As shown in both movies, American nuclear strategy for several years consisted of a force of nuclear-equipped bombers remaining airborne outside Russian airspace at all times. By late 1959, a full two years ahead of the Soviet Union, the United States arsenal had incorporated its first inter-continental ballistic missiles, or ICBMs, and from that time the bomber strategy began to be phased out slowly. However, it is difficult to ascertain how much information about such a relatively new weapon would have been available to the general public, and it is to be expected that the movies’ portrayals would feature nuclear strategies that were a few years out of date.

Other issues raised by the movies would have been pulled directly from contemporary events as well. Less than a year before the release of Dr. Strangelove, the US and the USSR signed an agreement to install a "hot line" between Moscow and Washington D. C., in order to fascilitate communication between the nations' leaders should any mishaps actually occur.

Charges that the fluoridation of water in the United States was part of a communist conspiracy to poison America had circulated since the days of McCarthy hysteria many years earlier. In fact, all of the trappings of paranoia regarding Soviets and communists which are present in Dr. Strangelove were certainly quite present in American culture.

"Red scares" had been occurring with some regularity in the United States since at least the time of the Bolshevik revolution in 1917. General Turgidson’s dismay at the Russian ambassador’s presence inside the War Room ("He'll see the Big Board!") and Colonel Bat Guano’s dark mutterings about communist "preversions" might have brought a chuckle from liberal members of the audience and a grimace from conservatives, but everyone would have recognized the accuracy of the images.

Both movies also show the potential consequences of relying too much on fallible automated systems and machines. Technology was moving ever more swiftly in the direction of automation, producing results which would have been both exciting and chilling at the same time. After all, if humans are fallible, how much more so are the machines they create?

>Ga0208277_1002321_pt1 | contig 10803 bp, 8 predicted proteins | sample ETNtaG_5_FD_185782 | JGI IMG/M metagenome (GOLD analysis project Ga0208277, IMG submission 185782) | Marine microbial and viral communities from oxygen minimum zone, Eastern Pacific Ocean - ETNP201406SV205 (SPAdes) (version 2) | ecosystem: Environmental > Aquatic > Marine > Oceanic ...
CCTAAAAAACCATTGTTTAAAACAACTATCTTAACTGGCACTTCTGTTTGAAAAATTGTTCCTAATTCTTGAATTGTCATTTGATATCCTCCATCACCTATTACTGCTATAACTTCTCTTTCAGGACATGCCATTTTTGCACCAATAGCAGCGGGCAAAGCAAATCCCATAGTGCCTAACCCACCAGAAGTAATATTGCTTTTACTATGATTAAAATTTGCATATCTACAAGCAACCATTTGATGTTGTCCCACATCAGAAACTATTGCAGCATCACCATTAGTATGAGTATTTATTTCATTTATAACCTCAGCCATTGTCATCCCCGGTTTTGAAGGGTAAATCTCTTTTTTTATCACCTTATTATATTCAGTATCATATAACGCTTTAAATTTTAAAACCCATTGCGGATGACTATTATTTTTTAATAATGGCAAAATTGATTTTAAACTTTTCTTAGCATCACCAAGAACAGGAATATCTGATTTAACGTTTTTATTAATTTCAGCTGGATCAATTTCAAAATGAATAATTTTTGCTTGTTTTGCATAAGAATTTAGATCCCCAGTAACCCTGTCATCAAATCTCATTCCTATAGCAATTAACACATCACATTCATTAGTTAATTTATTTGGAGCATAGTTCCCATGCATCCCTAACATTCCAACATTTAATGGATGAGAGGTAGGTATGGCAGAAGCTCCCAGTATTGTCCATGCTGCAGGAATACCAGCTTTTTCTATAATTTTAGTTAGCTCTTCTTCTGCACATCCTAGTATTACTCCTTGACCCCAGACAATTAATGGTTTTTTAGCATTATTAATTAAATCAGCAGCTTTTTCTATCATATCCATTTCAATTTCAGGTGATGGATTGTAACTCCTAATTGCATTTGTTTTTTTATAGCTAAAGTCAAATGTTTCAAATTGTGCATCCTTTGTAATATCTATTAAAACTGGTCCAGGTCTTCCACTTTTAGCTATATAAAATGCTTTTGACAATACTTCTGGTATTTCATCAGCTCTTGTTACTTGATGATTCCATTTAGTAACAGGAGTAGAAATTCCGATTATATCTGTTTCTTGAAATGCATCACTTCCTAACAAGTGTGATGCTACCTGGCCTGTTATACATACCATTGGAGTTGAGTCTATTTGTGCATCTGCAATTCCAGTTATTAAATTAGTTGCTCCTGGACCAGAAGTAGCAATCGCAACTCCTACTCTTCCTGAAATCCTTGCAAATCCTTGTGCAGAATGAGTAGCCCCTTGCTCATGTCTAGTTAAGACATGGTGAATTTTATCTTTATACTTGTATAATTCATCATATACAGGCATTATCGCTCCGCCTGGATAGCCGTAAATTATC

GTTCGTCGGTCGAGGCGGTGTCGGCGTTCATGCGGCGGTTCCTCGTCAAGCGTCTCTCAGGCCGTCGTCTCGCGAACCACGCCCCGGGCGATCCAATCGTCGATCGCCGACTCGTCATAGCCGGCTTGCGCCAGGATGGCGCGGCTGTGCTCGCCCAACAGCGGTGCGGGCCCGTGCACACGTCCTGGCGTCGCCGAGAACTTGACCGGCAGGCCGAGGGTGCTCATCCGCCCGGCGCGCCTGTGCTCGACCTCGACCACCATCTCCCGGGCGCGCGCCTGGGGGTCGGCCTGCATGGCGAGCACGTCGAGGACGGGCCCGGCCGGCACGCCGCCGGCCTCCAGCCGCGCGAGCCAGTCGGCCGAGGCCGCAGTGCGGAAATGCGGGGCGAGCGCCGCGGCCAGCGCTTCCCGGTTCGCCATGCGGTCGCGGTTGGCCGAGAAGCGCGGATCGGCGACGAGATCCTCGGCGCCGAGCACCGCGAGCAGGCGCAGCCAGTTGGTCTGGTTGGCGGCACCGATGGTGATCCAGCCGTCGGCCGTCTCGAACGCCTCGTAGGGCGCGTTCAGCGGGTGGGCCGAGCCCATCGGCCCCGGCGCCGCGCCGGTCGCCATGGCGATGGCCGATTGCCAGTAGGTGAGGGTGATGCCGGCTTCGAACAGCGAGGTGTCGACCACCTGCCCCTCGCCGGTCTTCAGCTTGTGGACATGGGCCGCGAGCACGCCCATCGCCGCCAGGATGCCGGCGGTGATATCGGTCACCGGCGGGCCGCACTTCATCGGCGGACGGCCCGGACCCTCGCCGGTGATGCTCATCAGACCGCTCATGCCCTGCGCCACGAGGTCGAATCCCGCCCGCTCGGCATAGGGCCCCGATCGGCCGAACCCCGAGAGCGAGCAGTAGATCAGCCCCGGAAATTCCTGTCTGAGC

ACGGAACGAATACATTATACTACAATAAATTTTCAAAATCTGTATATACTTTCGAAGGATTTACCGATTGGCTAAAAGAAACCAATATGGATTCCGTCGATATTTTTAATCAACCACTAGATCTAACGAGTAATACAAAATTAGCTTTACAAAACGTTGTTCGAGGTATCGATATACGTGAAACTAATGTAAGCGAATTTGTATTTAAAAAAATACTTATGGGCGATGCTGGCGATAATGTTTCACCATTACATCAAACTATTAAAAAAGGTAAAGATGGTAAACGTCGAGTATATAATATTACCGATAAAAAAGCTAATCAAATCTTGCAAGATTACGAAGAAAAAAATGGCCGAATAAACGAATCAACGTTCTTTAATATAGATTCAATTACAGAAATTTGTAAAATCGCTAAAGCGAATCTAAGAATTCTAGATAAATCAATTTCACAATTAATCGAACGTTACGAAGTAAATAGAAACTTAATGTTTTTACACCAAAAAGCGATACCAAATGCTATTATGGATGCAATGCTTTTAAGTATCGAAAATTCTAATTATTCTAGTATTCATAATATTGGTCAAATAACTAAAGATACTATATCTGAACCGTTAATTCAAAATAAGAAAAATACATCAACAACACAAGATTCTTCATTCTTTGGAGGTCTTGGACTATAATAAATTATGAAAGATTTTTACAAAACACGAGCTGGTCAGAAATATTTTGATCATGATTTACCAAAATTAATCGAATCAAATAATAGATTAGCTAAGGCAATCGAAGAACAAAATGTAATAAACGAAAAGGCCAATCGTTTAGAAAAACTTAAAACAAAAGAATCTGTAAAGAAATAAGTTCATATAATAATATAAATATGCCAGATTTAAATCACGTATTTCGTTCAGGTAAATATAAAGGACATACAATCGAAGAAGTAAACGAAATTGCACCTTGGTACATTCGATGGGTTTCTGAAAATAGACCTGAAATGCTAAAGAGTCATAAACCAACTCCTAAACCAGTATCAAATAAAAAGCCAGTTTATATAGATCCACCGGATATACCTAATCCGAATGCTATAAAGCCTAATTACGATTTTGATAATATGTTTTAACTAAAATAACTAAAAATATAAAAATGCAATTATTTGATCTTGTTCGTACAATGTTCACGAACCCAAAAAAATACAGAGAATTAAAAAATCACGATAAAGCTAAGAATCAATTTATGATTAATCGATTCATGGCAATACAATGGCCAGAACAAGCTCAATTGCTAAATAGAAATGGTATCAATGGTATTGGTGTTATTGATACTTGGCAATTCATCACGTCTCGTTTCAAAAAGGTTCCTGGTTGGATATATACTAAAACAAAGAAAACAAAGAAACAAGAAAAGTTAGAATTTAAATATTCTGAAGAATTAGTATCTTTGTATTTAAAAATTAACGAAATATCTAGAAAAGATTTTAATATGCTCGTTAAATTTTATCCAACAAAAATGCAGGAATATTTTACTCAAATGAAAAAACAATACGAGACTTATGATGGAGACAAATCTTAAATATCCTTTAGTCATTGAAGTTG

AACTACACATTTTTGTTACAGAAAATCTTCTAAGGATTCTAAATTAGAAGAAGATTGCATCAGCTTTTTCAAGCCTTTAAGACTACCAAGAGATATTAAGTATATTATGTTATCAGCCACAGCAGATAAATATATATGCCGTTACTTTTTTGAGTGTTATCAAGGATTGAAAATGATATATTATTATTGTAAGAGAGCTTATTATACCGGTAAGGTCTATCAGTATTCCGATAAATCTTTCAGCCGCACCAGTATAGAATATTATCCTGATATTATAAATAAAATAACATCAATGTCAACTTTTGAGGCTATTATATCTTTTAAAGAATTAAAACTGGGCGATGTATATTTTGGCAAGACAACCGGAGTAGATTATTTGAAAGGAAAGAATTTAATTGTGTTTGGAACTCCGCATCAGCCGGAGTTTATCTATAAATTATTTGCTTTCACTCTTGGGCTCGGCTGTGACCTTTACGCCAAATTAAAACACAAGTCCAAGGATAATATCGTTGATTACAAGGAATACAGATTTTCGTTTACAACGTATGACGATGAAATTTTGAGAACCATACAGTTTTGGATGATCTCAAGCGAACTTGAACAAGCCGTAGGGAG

Finally, one cannot discount the relevance of the important roles played by Walter Matthau as Prof. Groeteschele and Peter Sellers as Dr. Strangelove. Both men, portraying slightly deranged and coldly logical intellectuals who pull the strings as advisors at the highest levels of government, based their performances to some degree on existing public figures. Dr. Strangelove himself is generally agreed to be a rough composite of four such men:

-Werner Von Braun, a German pioneer of rocket technology and a Nazi scientist who was brought to the United States after World War II to head the development of American rockets.

-Herman Kahn, a nuclear strategist made famous by his 1960 book On Thermonuclear War. Kahn was also the man who half-jokingly put forward the idea of a "doomsday machine" (a concept that plays an important role in the plot of Dr. Strangelove) which would make America’s response to a nuclear strike fully automated.

-Henry Kissinger, another former citizen of Germany and strategist who would later become the Secretary of State. Kissinger was also the architect of Nixon's efforts at détente.

-Edward Teller, a scientist born in Hungary who made his name as the father of the H-bomb and as a nuclear strategist who advised and opposed presidents. Teller walked with an obvious limp, the only one of the four who had a physical handicap, as Strangelove does. In fact, Teller for one was extremely sensitive regarding any comparison between himself and the Dr. Strangelove of Kubrick's movie. Throughout his long life, interviewers who broached the subject might be asked curtly to leave.